1334 Epidemic The second plague pandemic breaks out in China (questionable). Widely known as the "Black Death" or the Great Plague, it is regarded as one of the most devastating pandemics in human history, resulting in the deaths of an estimated 75 to 200 million people in Eurasia.[19][6] Eurasia
1338–1339 Bubonic plague is reported in central Asia.[21]
1345 Plague occurs in southern Russia, around the lower Volga River basin.[22][23] Russia
1346 Epidemic Bubonic plague breaks out in India (questionable).[21] China, India
1347 Epidemic The plague spreads to Constantinople, a major port city. It also infects the Black Sea port of Kaffa down from southern Russia.[23][21] Turkey, Ukraine
1347 Epidemic Italian traders bring the plague in rat-infested ships from Constantinople to Sicily, which becomes the first place in Europe to suffer the Black death epidemic. The same year, Venice is also hit.[11] Italy
1347–1350 Medical development During the 1347–1350 outbreak, doctors are completely unable to prevent or cure the plague. Some of the cures they try include cooked onions, ten-year-old treacle, arsenic, crushed emeralds, sitting in the sewers, sitting in a room between two enormous fires, fumigating the house with herbs, trying to stop God punishing the sick for their sin. Flagellants would go on processions whipping themselves.[24]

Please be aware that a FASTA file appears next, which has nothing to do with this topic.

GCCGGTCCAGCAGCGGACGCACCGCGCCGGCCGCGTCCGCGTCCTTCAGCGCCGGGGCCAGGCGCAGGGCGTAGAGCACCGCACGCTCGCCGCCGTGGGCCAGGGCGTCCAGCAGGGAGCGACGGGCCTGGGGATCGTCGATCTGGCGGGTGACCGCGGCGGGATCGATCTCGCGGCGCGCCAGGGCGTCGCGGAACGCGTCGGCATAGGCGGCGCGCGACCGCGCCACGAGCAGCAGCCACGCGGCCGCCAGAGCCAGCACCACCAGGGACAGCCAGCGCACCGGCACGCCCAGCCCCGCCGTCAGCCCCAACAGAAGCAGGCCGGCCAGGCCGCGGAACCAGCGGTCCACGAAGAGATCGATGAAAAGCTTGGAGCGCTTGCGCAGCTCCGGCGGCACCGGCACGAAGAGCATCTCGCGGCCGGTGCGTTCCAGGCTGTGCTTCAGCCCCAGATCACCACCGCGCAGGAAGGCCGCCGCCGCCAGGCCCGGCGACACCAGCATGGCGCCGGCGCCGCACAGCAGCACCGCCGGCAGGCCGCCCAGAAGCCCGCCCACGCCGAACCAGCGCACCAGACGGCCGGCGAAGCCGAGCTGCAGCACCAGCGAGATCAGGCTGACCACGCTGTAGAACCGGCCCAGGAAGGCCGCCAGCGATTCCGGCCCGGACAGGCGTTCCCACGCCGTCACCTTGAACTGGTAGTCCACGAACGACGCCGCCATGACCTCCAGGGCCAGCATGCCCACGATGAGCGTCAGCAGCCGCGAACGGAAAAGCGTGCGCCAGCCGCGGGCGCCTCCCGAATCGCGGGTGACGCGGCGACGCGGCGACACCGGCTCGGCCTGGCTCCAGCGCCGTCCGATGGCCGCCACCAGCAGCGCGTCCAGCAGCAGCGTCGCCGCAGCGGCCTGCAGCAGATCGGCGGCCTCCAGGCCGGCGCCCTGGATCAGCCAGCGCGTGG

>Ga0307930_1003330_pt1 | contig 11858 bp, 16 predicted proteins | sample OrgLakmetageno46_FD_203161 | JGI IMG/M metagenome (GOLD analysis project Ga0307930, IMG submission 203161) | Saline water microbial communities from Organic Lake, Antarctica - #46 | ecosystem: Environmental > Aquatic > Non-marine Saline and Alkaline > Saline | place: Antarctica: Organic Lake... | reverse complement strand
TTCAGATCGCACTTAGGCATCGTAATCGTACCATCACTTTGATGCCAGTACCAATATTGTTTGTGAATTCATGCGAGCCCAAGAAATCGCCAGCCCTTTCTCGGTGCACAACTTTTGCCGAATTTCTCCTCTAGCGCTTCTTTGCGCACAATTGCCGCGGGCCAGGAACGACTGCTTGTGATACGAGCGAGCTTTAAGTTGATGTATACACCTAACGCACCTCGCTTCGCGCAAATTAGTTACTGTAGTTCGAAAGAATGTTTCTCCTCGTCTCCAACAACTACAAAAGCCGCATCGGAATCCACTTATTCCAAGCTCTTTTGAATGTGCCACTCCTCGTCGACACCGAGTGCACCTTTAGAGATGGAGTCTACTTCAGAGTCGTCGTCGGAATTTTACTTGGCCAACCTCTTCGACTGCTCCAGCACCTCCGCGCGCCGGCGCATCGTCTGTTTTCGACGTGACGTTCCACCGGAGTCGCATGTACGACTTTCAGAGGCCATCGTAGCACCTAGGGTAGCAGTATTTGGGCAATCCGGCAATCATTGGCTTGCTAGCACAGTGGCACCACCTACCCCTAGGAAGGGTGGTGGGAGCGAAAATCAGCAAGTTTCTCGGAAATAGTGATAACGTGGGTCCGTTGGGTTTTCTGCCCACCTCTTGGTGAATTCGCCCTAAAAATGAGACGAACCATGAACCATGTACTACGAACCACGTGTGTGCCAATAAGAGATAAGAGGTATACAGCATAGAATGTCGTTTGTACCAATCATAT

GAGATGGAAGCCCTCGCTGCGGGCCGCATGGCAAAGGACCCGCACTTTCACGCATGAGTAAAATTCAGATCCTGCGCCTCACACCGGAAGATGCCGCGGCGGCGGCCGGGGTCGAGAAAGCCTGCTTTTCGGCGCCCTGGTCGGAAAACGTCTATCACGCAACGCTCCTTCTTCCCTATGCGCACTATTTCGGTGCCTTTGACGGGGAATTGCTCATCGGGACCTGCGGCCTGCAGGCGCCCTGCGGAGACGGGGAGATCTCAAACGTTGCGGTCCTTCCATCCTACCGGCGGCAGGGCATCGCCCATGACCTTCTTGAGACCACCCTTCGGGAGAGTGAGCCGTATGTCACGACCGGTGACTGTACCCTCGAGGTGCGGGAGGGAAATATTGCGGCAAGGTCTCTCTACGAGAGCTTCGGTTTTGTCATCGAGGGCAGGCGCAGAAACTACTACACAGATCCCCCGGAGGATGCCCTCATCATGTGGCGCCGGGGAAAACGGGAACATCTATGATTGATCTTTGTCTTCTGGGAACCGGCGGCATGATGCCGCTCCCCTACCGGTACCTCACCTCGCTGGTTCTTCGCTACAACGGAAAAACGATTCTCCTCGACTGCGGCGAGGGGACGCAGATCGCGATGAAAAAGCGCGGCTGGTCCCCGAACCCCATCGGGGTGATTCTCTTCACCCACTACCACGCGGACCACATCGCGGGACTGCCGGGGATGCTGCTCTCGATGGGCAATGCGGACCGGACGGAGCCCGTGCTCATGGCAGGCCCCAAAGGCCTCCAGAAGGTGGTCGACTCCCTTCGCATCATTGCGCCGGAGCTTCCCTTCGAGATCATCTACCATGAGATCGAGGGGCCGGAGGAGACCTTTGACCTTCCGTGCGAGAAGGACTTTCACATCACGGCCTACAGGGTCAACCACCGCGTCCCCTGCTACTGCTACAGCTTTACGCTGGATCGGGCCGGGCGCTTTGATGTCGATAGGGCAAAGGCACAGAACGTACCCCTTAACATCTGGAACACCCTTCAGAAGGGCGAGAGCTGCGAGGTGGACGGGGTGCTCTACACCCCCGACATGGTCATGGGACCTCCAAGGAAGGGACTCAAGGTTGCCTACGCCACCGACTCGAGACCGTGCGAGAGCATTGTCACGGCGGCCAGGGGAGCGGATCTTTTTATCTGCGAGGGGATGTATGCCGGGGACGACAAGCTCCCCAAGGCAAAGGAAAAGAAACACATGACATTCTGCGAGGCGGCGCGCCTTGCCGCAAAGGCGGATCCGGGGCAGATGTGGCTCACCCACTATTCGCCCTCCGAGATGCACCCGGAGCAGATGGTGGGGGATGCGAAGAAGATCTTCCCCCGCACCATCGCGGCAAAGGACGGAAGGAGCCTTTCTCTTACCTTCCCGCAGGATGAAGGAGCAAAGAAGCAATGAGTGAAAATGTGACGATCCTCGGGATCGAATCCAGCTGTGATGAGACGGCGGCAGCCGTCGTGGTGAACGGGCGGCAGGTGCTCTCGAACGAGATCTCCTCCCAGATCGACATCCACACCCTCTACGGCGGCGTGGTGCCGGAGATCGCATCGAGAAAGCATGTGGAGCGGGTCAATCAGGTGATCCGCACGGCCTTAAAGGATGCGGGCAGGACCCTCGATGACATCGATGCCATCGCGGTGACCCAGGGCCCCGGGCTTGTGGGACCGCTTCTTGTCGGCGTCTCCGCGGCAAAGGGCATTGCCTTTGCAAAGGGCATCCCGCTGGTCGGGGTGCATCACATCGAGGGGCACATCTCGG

1348 Medical development Italian writer Giovanni Boccaccio in his book Decameron writes a description of symptoms of the plague.[18] Italy
1348–1350 Epidemic The Black Death arrives at Melcombe Regis in the south of England. Over the next year, the plague spreads into Northern England, Wales and Ireland. By 1350, the plague reaches Scotland. The estimated death toll for the British Isles is calculated at 3.2 million.[25] United Kingdom, Ireland